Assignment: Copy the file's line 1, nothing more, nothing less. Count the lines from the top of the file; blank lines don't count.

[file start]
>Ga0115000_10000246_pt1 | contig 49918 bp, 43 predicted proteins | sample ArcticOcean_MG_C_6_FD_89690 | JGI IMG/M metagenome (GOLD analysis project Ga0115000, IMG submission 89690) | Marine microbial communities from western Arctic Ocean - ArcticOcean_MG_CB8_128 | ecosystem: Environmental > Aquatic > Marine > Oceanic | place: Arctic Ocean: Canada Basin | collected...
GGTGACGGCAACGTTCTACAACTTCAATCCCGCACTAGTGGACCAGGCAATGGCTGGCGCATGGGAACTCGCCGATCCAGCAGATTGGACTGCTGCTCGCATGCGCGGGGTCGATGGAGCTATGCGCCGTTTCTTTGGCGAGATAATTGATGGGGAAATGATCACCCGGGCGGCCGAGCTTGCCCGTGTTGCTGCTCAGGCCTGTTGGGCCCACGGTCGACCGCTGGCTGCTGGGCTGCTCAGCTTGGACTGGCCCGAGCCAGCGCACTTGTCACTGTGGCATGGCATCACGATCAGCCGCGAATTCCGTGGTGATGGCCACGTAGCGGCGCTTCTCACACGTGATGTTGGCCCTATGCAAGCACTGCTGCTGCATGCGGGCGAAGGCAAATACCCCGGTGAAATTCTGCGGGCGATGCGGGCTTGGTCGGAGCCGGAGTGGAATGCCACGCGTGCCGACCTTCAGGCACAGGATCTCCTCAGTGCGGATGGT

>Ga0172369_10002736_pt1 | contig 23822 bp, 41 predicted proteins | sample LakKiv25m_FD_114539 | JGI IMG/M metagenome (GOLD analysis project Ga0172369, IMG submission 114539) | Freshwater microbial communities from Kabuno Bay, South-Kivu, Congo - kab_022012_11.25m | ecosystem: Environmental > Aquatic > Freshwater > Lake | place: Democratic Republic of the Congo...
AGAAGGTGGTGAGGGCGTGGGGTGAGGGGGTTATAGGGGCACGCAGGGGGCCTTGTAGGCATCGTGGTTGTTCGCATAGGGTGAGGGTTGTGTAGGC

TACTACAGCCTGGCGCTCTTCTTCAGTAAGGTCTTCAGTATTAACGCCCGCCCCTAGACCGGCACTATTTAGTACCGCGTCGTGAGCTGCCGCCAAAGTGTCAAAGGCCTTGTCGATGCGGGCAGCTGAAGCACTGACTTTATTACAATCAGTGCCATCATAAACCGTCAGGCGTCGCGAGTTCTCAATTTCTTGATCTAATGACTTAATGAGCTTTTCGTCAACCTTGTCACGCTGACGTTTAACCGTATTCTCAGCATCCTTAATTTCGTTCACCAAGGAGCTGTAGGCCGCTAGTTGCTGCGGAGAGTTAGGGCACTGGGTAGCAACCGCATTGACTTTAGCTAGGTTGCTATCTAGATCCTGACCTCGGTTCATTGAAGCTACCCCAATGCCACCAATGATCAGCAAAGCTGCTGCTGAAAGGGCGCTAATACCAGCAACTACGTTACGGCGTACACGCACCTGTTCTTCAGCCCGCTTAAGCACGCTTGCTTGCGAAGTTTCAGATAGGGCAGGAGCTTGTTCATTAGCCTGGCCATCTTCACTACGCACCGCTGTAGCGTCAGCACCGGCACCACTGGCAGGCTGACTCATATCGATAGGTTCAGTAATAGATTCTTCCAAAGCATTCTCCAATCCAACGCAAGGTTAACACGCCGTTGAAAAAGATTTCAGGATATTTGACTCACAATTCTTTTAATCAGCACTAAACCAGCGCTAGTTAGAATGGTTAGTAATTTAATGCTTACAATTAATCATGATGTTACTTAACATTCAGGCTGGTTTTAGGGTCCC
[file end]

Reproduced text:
>Ga0115000_10000246_pt1 | contig 49918 bp, 43 predicted proteins | sample ArcticOcean_MG_C_6_FD_89690 | JGI IMG/M metagenome (GOLD analysis project Ga0115000, IMG submission 89690) | Marine microbial communities from western Arctic Ocean - ArcticOcean_MG_CB8_128 | ecosystem: Environmental > Aquatic > Marine > Oceanic | place: Arctic Ocean: Canada Basin | collected...